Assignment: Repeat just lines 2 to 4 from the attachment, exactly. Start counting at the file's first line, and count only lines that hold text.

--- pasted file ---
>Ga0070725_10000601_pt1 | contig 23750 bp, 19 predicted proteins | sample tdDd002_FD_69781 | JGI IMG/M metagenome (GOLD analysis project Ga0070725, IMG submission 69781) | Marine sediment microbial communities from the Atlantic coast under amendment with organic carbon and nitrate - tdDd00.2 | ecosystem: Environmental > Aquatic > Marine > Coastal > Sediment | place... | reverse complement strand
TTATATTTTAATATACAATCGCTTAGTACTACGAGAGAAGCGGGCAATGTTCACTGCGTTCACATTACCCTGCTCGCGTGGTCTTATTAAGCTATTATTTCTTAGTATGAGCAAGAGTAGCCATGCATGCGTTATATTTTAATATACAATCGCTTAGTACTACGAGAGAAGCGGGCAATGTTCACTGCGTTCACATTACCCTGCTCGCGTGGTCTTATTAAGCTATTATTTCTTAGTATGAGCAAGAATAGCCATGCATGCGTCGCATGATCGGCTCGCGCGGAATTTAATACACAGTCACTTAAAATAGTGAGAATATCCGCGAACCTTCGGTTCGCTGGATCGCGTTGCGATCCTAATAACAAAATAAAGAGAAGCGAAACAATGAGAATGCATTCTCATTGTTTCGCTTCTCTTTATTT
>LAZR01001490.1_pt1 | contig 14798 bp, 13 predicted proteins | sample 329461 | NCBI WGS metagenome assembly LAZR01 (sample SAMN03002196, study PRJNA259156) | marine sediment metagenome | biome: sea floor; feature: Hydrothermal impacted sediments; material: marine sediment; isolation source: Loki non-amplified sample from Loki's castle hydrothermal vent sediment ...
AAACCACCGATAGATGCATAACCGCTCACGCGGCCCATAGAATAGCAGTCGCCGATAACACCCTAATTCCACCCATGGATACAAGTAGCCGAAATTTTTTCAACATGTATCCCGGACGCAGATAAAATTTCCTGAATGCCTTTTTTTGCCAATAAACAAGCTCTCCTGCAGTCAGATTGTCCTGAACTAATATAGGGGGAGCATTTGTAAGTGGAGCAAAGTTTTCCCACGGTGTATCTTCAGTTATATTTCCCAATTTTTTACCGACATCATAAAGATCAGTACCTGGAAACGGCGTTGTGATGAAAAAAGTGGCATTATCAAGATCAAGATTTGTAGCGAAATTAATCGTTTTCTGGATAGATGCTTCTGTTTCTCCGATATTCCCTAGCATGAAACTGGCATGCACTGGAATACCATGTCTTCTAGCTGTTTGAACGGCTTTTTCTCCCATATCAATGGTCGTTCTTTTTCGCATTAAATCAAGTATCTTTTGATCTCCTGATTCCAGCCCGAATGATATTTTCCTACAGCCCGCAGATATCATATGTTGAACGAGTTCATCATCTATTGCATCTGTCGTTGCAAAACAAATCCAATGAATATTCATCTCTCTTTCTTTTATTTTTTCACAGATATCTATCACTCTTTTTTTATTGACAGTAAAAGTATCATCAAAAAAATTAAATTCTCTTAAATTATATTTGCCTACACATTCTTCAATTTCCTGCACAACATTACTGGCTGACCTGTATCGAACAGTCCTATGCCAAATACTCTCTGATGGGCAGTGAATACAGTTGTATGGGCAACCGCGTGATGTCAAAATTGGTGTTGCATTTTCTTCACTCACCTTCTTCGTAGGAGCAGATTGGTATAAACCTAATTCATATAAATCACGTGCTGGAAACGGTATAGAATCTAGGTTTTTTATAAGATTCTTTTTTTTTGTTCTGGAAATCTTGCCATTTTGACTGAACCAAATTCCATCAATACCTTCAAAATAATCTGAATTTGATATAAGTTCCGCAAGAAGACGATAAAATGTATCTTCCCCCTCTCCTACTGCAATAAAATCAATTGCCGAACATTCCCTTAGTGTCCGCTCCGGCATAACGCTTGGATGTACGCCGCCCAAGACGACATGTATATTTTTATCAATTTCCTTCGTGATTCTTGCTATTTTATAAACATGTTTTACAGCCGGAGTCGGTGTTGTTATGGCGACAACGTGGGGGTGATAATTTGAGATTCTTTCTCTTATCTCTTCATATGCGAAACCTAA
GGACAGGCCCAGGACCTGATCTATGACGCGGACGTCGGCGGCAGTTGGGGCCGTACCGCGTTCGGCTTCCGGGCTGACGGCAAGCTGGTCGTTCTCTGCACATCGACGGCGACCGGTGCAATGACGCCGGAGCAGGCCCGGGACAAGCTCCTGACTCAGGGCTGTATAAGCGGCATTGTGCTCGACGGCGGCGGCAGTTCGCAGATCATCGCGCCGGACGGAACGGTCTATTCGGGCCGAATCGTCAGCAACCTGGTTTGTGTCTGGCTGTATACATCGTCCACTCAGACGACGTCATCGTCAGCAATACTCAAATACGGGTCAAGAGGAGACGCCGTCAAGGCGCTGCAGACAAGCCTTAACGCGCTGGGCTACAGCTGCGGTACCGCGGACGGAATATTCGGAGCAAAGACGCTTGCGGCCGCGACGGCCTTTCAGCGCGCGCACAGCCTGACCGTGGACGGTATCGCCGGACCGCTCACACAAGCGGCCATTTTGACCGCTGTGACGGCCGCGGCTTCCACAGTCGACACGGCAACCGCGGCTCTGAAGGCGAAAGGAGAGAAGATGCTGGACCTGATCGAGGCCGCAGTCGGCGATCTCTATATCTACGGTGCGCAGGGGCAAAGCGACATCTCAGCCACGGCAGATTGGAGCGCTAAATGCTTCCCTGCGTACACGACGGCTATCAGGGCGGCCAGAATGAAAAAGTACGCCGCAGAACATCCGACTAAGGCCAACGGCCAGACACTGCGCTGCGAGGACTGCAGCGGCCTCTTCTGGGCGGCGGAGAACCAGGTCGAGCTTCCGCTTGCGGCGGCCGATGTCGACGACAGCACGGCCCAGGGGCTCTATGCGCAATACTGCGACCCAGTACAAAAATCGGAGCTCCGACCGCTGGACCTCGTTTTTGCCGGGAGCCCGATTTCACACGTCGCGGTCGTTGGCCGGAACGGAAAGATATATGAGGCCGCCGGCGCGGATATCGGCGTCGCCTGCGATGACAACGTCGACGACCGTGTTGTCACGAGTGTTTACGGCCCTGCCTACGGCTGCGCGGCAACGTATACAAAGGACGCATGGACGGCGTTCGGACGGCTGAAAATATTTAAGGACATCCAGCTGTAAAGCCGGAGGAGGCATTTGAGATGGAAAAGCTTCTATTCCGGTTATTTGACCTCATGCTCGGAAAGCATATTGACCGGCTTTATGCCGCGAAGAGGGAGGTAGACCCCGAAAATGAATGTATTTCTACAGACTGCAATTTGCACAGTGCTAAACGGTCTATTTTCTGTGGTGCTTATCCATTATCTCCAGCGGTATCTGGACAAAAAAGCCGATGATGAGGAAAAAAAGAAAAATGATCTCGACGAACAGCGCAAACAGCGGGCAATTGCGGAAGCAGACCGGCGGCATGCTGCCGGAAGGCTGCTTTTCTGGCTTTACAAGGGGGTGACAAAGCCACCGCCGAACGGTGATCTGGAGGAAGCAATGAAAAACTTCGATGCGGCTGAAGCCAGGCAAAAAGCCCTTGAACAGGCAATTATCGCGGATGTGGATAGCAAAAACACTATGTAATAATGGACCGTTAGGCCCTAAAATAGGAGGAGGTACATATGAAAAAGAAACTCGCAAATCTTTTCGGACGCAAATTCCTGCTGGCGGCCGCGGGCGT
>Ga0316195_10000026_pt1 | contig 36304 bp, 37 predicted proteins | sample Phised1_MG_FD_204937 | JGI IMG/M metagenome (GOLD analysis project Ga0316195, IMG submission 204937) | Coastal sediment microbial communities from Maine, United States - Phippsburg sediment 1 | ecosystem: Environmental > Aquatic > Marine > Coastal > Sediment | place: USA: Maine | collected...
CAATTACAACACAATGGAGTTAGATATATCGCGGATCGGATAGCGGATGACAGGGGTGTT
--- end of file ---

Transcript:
TTATATTTTAATATACAATCGCTTAGTACTACGAGAGAAGCGGGCAATGTTCACTGCGTTCACATTACCCTGCTCGCGTGGTCTTATTAAGCTATTATTTCTTAGTATGAGCAAGAGTAGCCATGCATGCGTTATATTTTAATATACAATCGCTTAGTACTACGAGAGAAGCGGGCAATGTTCACTGCGTTCACATTACCCTGCTCGCGTGGTCTTATTAAGCTATTATTTCTTAGTATGAGCAAGAATAGCCATGCATGCGTCGCATGATCGGCTCGCGCGGAATTTAATACACAGTCACTTAAAATAGTGAGAATATCCGCGAACCTTCGGTTCGCTGGATCGCGTTGCGATCCTAATAACAAAATAAAGAGAAGCGAAACAATGAGAATGCATTCTCATTGTTTCGCTTCTCTTTATTT
>LAZR01001490.1_pt1 | contig 14798 bp, 13 predicted proteins | sample 329461 | NCBI WGS metagenome assembly LAZR01 (sample SAMN03002196, study PRJNA259156) | marine sediment metagenome | biome: sea floor; feature: Hydrothermal impacted sediments; material: marine sediment; isolation source: Loki non-amplified sample from Loki's castle hydrothermal vent sediment ...
AAACCACCGATAGATGCATAACCGCTCACGCGGCCCATAGAATAGCAGTCGCCGATAACACCCTAATTCCACCCATGGATACAAGTAGCCGAAATTTTTTCAACATGTATCCCGGACGCAGATAAAATTTCCTGAATGCCTTTTTTTGCCAATAAACAAGCTCTCCTGCAGTCAGATTGTCCTGAACTAATATAGGGGGAGCATTTGTAAGTGGAGCAAAGTTTTCCCACGGTGTATCTTCAGTTATATTTCCCAATTTTTTACCGACATCATAAAGATCAGTACCTGGAAACGGCGTTGTGATGAAAAAAGTGGCATTATCAAGATCAAGATTTGTAGCGAAATTAATCGTTTTCTGGATAGATGCTTCTGTTTCTCCGATATTCCCTAGCATGAAACTGGCATGCACTGGAATACCATGTCTTCTAGCTGTTTGAACGGCTTTTTCTCCCATATCAATGGTCGTTCTTTTTCGCATTAAATCAAGTATCTTTTGATCTCCTGATTCCAGCCCGAATGATATTTTCCTACAGCCCGCAGATATCATATGTTGAACGAGTTCATCATCTATTGCATCTGTCGTTGCAAAACAAATCCAATGAATATTCATCTCTCTTTCTTTTATTTTTTCACAGATATCTATCACTCTTTTTTTATTGACAGTAAAAGTATCATCAAAAAAATTAAATTCTCTTAAATTATATTTGCCTACACATTCTTCAATTTCCTGCACAACATTACTGGCTGACCTGTATCGAACAGTCCTATGCCAAATACTCTCTGATGGGCAGTGAATACAGTTGTATGGGCAACCGCGTGATGTCAAAATTGGTGTTGCATTTTCTTCACTCACCTTCTTCGTAGGAGCAGATTGGTATAAACCTAATTCATATAAATCACGTGCTGGAAACGGTATAGAATCTAGGTTTTTTATAAGATTCTTTTTTTTTGTTCTGGAAATCTTGCCATTTTGACTGAACCAAATTCCATCAATACCTTCAAAATAATCTGAATTTGATATAAGTTCCGCAAGAAGACGATAAAATGTATCTTCCCCCTCTCCTACTGCAATAAAATCAATTGCCGAACATTCCCTTAGTGTCCGCTCCGGCATAACGCTTGGATGTACGCCGCCCAAGACGACATGTATATTTTTATCAATTTCCTTCGTGATTCTTGCTATTTTATAAACATGTTTTACAGCCGGAGTCGGTGTTGTTATGGCGACAACGTGGGGGTGATAATTTGAGATTCTTTCTCTTATCTCTTCATATGCGAAACCTAA